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  1. #1
    Krzys's Avatar
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    Agitation without inversion

    Since the beginning I have used the inversion technique for agitation but recently I have noticed that my Krokus tank is starting to leak like crazy and was wondering how effective turning the stick in the center of the tank is for agitation?

    I am really clueless on this technique.

  2. #2
    BetterSense's Avatar
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    When I used plastic tanks, I always used the washing-machine-twiddle-stick method of agitation. It always worked fine; I always had leaks when I tried to invert my plastic tank.
    f/22 and be there.

  3. #3
    Ian Grant's Avatar
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    As the last poster says the twidle stick works just as well, in a small tank - one or two spirals..

    Ian

  4. #4
    Mike Wilde's Avatar
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    It also can do wonders in exteding the life of the developer. I use this when I want to run say 6 rolls of C-41 in my 4 reel tank. I mix c-41 1L at a time, and I usually consider it good for up to 12 rolls if they are all processed soon after the ingredients are mixed, but it does not keep well past two weeks, particularly if a few rolls were processed in it when it was first mixed.

    It does oxidize quickly to aerial exposure. So just spinning means that I can run three reels, re-bottle the develper, and then run the second batch of three reels.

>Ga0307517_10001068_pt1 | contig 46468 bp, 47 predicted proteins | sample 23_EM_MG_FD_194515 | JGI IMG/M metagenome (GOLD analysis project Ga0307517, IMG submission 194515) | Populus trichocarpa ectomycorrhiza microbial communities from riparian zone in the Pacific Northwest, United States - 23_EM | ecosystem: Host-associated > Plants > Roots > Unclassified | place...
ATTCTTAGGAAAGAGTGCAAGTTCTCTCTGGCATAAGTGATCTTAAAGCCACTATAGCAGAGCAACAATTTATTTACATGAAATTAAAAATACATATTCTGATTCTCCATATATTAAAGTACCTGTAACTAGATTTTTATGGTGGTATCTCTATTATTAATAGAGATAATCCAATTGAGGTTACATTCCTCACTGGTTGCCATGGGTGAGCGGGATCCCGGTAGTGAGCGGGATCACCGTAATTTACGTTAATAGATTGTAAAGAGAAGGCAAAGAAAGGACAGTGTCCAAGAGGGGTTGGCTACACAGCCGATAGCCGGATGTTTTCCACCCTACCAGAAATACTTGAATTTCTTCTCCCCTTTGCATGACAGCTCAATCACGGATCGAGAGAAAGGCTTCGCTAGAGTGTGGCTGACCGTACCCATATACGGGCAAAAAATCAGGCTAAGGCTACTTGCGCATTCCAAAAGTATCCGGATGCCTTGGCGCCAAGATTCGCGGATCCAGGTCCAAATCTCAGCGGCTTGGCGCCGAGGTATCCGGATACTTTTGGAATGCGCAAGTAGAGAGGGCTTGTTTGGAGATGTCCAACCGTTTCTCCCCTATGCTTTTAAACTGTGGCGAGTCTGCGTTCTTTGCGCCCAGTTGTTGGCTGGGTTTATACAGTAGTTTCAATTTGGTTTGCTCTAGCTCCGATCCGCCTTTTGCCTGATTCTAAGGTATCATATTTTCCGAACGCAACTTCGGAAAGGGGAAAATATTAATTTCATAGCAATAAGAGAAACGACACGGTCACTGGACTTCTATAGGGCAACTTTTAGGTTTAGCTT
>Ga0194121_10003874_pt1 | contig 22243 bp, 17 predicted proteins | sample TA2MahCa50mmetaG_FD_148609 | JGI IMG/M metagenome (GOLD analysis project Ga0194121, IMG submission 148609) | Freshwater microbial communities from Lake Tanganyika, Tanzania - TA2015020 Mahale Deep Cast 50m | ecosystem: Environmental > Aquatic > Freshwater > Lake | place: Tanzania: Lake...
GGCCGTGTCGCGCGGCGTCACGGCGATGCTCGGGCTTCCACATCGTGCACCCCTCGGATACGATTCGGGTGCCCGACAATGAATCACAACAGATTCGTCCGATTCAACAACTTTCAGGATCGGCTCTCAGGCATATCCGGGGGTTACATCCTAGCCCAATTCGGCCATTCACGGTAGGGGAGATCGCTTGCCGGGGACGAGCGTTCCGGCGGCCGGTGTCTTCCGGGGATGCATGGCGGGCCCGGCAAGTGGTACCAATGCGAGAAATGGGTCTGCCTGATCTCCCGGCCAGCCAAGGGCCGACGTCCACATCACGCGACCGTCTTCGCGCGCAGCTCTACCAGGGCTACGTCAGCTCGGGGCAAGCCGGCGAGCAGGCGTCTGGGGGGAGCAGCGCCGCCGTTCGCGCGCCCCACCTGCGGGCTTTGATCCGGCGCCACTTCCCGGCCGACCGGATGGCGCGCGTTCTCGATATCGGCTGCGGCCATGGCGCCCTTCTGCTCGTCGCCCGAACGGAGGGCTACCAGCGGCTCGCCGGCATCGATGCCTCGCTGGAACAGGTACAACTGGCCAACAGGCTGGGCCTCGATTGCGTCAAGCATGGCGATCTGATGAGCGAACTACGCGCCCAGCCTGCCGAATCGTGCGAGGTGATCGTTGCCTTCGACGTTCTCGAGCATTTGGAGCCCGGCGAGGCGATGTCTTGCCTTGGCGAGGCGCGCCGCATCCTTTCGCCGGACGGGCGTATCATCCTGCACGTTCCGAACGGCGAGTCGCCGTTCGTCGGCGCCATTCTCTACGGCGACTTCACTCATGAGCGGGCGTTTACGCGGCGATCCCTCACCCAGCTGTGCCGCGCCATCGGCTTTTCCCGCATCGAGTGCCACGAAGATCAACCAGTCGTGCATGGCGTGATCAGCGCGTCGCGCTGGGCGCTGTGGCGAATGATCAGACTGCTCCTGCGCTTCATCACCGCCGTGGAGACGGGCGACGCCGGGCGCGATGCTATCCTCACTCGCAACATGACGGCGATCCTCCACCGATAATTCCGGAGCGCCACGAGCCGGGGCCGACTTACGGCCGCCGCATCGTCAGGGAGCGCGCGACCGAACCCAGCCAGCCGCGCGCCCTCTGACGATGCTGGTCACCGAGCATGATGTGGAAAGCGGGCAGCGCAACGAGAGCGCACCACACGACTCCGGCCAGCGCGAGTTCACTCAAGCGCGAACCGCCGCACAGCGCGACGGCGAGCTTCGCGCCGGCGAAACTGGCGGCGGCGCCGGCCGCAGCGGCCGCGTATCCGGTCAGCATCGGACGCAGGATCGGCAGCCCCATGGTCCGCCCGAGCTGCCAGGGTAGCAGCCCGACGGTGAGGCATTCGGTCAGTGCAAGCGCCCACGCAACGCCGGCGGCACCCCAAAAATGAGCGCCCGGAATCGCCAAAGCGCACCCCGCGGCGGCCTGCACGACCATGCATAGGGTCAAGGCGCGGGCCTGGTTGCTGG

I have tried using it with inversion agitaion in a apaterson tank, and it is oxidised off after the first round of films.
    my real name, imagine that.

  5. #5

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    My own experience is that it can work, but I have trouble sometimes getting an agitation pattern that's right -- it's easy to get underdevelopment or streaks on negatives if you agitate too little, too much, or otherwise wrong. I recommend you set aside a few test rolls to see how it works for you. Include a range of films that require different development times.

  6. #6
    Herzeleid's Avatar
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    I always have dark edges on my negatives with the twiddle stick in AP and Paterson tanks. I tried slow, fast, right, left both ways. I never use it to agitate except initial agitation, stop and fix steps..

  7. #7

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    If you want anti-anal results..this should work.

    Hello, I would suggest trying this technique. I can't give you any exact zone system answer that will give you high-light and shadow retention...but, will work fine.

    Keep you tank on the counter and move it in a continuos figure eight pattern. It also would be OK to use a figure nine, three, or four. If you use a figure one or two pattern,be sure to turn your tank clock-wise a quarter turn each time you move back and forth. Do this motion for the entire time. If you think it is to much agitation...pause- breath- relax and continue when you feel it is appropriate. and Yes, you can read a little humor in this post.....the idea is to slosh around the developer. Ofcourse, none of us real photographers would ever think of doing this approach..much toooo unpredictable. ;~))

    Have fun, good luck!...let us all know how it all turns out.

    Anthony

  8. #8

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    I've always used the twiddle stick, and never had any problems developing up to 5 rolls in a tank.

  9. #9
    Sirius Glass's Avatar
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    Quote Originally Posted by oscroft View Post
    I've always used the twiddle stick, and never had any problems developing up to 5 rolls in a tank.
    Ditto. If there is a center post on a plastic tank, use it rather than invert the tank. That is what it is there for.

    Steve
    Warning!! Handling a Hasselblad can be harmful to your financial well being!

    Nothing beats a great piece of glass!

    I leave the digital work for the urologists and proctologists.

  10. #10

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    Same here when I use plastic. Never thought of inversion with those tanks......

    Peter

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